After months of circling the drain, Nick Griffin’s far-right career (most probably) came to its end. At the British National Party’s (BNP) National Executive meeting last Saturday, Griffin was ousted as Party Leader.
The Party’s decline has been almost as dramatic as it’s rise in which four years ago there was a real threat that the the UK could see it’s first first Fascist MP in the post-WWII period.
Griffin was declared Bankrupt in January and lost his EU seat in May.
Griffin was involved in the BNP’s rise in the early 1990’s with his decision to move the party’s focus from the streets to the ballot box. As they said in a press release in 1994, there would be “no more meetings, marches, punch-ups”.
Over the next few years, Griffin attempted to shake off the groups Hitler-loving, Holocaust-denying image in public, while keeping the rhetoric behind closed doors.
In the early 2000 ‘s Griffin led the BNP through a rapid rise culminating in him and Andrew Brons becoming MEPs in 2009, gaining a London Assembly member and a number of local councillors.
Nick Griffin was also invited the appear on Question Time for the first time in the same year.
The BNP’s rise was thankfully stopped by the work of antifascists who opposed the party wherever they stood candidates, which is epitomised by the campaign against Griffin’s candidacy in Barking and Dagenham in 2010. Despite standing 338 candidates the BNP gained no seats during the 2010 elections. Shortly after the group were all but smashed out of Stoke, where they had councillors which led to splits and direct challenges on Griffin’s leadership.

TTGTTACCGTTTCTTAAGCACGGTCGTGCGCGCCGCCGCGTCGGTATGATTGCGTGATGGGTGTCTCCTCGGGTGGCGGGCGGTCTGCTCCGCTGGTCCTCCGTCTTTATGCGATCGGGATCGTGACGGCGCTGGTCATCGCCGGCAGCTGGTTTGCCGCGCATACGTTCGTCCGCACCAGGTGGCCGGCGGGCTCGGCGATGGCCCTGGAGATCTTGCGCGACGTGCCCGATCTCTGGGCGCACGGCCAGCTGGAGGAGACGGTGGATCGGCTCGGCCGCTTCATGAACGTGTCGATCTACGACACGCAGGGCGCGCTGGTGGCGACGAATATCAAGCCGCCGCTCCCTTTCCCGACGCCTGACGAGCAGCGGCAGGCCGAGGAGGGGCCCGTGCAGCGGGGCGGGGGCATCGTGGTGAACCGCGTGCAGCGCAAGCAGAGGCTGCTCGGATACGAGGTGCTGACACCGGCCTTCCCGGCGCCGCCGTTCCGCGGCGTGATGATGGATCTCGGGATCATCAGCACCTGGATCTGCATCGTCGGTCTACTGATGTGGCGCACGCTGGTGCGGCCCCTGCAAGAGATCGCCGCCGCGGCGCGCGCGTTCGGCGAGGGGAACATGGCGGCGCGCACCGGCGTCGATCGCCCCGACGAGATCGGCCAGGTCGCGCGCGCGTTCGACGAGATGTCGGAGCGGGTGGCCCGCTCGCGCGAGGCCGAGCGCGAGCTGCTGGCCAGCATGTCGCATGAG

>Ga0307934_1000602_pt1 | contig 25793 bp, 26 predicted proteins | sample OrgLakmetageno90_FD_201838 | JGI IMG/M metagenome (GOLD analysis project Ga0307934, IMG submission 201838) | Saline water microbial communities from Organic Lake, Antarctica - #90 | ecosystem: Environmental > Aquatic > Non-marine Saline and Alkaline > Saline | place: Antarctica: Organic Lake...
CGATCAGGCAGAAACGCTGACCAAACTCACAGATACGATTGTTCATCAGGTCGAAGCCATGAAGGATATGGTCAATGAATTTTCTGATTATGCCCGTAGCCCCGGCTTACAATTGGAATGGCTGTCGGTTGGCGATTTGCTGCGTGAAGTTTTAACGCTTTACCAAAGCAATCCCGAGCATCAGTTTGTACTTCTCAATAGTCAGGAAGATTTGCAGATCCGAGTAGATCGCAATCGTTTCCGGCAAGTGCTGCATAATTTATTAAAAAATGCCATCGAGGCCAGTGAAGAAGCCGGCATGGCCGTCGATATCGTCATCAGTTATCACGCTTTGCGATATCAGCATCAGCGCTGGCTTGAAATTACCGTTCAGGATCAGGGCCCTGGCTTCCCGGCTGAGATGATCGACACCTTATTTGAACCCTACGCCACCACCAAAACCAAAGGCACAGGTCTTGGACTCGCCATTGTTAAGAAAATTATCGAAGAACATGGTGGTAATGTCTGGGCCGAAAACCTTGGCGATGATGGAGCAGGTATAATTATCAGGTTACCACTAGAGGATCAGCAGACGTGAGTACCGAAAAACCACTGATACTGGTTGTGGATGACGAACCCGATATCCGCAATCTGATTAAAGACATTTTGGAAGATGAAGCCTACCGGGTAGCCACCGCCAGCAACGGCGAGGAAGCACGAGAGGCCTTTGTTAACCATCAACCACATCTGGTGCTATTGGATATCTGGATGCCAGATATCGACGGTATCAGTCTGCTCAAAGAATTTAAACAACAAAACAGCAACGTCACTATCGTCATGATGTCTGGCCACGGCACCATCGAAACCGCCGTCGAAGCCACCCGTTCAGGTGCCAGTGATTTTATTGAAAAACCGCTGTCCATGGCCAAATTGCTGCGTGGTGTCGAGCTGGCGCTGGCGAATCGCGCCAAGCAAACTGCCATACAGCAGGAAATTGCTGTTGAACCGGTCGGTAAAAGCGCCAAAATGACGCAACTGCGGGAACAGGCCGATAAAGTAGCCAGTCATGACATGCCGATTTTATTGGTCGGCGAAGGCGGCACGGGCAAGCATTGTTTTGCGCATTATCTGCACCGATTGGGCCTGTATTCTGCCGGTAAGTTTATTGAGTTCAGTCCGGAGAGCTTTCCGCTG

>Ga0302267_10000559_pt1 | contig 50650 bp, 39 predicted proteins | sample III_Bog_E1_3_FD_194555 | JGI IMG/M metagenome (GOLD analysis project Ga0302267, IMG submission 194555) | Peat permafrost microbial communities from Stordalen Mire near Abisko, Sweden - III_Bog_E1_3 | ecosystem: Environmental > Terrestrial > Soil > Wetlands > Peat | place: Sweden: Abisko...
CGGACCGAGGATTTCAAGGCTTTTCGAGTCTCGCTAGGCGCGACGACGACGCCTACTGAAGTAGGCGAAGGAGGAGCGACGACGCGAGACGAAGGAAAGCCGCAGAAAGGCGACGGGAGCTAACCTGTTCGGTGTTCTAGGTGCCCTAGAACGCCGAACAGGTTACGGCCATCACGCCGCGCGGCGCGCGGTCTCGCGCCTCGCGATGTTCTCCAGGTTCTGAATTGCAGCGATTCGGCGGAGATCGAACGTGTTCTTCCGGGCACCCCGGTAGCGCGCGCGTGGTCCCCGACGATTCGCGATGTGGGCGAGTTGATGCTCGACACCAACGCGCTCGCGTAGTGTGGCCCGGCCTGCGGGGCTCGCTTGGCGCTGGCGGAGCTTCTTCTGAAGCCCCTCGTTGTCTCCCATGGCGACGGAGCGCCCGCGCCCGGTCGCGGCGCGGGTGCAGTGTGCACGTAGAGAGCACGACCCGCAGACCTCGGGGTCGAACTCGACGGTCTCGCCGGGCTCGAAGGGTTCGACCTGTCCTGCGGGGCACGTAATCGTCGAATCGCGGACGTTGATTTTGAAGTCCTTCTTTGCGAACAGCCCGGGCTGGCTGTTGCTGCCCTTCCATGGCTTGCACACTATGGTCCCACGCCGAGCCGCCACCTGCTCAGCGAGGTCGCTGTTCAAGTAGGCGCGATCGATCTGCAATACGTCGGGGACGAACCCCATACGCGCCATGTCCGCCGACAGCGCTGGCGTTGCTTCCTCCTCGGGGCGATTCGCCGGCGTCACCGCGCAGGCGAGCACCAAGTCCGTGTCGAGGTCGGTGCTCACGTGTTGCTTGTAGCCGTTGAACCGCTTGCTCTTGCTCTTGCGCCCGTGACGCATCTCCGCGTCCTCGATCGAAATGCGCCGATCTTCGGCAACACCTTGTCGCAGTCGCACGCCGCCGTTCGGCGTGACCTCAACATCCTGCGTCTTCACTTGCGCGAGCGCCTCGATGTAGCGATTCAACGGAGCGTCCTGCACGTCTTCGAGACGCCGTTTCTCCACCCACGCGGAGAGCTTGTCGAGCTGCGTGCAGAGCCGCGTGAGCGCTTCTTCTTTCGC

Griffin’s replacement is Adam Jones, disgraced teacher who was banned for life for verbally abusing three boys, chasing them in his car and slashing the tyres on their bikes. He’d previously come to the attention of the authorities for using a school computer to send hate filled messages describing immigrants as “savage animals”.
It is unlikely that Walker will lead the party to it’s recent heights.
The Far-right in the UK is currently in dissary with the collapse of the EDL leaving several small groups fighting it out to be the show in town. Britain First is a worrying example of a group doing this well.
However, the racism espoused by Griffin still exists. The success of UKIP is an example of this.
Just as the BNP’s move from street to electoral politics presented a challenge to antiracists, the growth of racism in the political mainstream presents another. UKIP may be leading the way, but the Tories and Labour are desperately running behind when asked about migrants and Europe.
We should celebrate Griffin’s and the BNP’s decline, but as always, the fight against racism and fascism continues.